Colonial Discourse and the Suffering of Indian American Children Book Cover.webp

In this book, we analyze the psycho-social consequences faced by Indian American children after exposure to the school textbook discourse on Hinduism and ancient India. We demonstrate that there is an intimate connection—an almost exact correspondence—between James Mill’s colonial-racist discourse (Mill was the head of the British East India Company) and the current school textbook discourse. This racist discourse, camouflaged under the cover of political correctness, produces the same psychological impacts on Indian American children that racism typically causes: shame, inferiority, embarrassment, identity confusion, assimilation, and a phenomenon akin to racelessness, where children dissociate from the traditions and culture of their ancestors.

This book is the result of four years of rigorous research and academic peer-review, reflecting our ongoing commitment at Hindupedia to challenge the representation of Hindu Dharma within academia.


From Hindupedia, the Hindu Encyclopedia

By Swami Harshananda

Govardhana literally means ‘that which helps in the prosperity of the cows’.

Govardhana is a small hillock situated about 25 kms. (16 miles) from the town Mathurā in Uttar Pradesh. When Kṛṣṇa was living in Vṛndāvana, he found that one day all the elders of the village were busy preparing for the annual festival of Indramaha[1] and were involved in the worship of Indra, the king of the gods in heaven. With a view to demolish the pride of Indra, Kṛṣṇa advised his foster-father Nanda and the other elders of the village to abandon it and instead worship the Govardhana hillock, the cows and the bulls. They actually protect and sustain them. His suggestion was gladly accepted and duly implemented.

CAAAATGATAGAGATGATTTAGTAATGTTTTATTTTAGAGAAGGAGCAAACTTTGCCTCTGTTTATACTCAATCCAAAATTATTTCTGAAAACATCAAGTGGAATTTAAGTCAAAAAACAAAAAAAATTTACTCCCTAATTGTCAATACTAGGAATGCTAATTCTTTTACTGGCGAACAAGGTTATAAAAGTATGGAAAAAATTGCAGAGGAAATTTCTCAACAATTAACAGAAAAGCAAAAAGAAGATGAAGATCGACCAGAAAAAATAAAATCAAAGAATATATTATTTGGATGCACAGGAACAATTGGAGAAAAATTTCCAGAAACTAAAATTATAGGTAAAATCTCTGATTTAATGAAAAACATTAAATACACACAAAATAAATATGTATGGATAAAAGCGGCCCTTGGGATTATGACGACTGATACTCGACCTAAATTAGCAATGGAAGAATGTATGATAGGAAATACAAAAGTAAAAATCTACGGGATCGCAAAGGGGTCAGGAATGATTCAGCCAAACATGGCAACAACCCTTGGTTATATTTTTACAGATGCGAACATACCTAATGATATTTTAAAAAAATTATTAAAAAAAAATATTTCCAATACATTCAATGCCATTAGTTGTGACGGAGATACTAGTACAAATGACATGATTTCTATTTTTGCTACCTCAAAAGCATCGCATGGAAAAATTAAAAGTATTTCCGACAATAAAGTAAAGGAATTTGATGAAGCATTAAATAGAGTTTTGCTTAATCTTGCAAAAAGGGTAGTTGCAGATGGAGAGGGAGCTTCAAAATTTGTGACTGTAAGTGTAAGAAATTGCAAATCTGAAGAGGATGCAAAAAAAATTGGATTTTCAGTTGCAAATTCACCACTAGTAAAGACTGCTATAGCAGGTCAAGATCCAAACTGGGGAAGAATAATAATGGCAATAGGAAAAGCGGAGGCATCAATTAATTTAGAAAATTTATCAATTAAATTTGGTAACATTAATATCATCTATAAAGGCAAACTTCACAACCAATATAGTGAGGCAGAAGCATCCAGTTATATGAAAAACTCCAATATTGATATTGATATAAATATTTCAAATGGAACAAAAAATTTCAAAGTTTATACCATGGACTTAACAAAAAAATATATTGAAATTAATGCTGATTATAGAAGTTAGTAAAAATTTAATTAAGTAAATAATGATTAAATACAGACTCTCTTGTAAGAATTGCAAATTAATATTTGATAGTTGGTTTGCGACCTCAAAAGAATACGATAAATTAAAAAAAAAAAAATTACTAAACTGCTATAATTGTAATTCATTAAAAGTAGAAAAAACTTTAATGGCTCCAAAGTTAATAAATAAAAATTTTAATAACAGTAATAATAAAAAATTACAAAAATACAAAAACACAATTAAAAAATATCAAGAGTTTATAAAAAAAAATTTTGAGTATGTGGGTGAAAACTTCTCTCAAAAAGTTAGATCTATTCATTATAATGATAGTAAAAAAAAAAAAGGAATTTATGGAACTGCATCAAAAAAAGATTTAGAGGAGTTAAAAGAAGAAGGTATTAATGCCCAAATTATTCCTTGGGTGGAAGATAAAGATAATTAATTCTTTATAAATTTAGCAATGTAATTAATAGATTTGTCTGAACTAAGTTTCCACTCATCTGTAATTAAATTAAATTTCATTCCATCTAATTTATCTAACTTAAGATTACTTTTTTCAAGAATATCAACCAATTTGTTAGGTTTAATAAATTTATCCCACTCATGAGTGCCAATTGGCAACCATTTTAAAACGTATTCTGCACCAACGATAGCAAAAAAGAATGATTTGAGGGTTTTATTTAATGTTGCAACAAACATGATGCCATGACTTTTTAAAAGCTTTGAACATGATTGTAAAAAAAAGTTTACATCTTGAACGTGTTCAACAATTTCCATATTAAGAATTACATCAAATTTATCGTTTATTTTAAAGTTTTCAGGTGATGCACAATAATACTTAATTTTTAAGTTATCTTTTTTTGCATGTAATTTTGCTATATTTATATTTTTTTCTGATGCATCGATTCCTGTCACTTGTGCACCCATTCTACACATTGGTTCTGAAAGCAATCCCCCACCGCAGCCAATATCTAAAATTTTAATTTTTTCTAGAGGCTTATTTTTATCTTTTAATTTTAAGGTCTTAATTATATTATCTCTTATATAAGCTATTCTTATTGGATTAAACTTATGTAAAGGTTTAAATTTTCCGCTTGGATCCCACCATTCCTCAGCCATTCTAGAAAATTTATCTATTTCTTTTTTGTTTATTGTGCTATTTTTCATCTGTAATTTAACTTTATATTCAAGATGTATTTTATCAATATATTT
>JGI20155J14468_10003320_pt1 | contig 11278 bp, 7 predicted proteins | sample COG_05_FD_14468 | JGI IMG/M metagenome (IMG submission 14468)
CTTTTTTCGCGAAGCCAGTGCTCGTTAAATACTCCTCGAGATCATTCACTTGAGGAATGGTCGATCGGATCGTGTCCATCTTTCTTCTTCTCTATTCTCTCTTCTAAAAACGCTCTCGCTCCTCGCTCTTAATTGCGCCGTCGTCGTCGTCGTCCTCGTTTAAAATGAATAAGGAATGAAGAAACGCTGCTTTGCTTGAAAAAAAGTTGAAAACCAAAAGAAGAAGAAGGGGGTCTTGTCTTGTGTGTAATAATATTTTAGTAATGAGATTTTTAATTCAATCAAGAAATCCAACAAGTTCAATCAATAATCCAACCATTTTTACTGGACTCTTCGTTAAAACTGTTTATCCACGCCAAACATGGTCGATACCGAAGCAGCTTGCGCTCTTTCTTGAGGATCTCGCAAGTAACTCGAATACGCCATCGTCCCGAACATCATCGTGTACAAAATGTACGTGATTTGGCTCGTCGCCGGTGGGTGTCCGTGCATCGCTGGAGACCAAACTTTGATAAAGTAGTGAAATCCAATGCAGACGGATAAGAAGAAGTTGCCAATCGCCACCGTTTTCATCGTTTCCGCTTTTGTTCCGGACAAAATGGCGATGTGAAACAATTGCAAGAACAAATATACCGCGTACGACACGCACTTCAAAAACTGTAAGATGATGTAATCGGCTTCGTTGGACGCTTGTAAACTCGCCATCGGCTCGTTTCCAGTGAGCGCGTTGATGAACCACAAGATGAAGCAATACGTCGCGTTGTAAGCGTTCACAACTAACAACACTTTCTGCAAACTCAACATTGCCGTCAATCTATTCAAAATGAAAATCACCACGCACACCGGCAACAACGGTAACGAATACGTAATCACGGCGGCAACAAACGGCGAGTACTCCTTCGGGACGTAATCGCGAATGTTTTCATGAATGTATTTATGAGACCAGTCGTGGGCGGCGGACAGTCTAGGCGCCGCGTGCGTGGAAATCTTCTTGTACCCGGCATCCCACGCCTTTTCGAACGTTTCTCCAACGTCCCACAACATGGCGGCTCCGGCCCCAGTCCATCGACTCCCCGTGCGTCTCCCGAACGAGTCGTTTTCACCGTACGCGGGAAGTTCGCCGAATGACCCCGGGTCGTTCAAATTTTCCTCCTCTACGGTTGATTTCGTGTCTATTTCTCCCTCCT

Enraged by this, Indra, the lord of clouds and rain, retaliated by creating an unprecedented deluge. However, the boy Kṛṣṇa lifted the Govardhana hillock with one hand and held it like an umbrella and protected the people of the village. They took shelter beneath it. Indra realized his folly and true nature of Kṛṣṇa as Viṣṇu himself. After apologizing and worshiping him, he left for his heavenly abode. Since then Kṛṣṇa came to be known as ‘Govardhana-giridhārī’ which means ‘one who lifted the Govardhana hill’. He was also known as ‘Govinda’, ‘one who protected the cows’ and ‘Upendra’, ‘one who was above or superior to Indra’.

The Govardhana hillock near Mathurā is about 6.5 kms. (4 miles) in length and not very high. Pilgrims who visit it sometimes do ‘parikrama,’ i.e., circum ambulation as per the directions given in some smṛtis and purāṇas.

A ceremonial worship of the hillock called as ‘Govardhanapujā’ is generally held on Kārttika-śukla-pratipad.[2] This day is also known as ‘Balipratipadā’. Worship of cows and bulls is an important aspect of this festival. In other places, the worship is done to a replica of the hillock.


  1. Viṣṇupurāna 5.10.16
  2. Kārttika-śukla-pratipad is the first day of the bright fortnight in the month of Kārttika, generally in November.
  • The Concise Encyclopedia of Hinduism, Swami Harshananda, Ram Krishna Math, Bangalore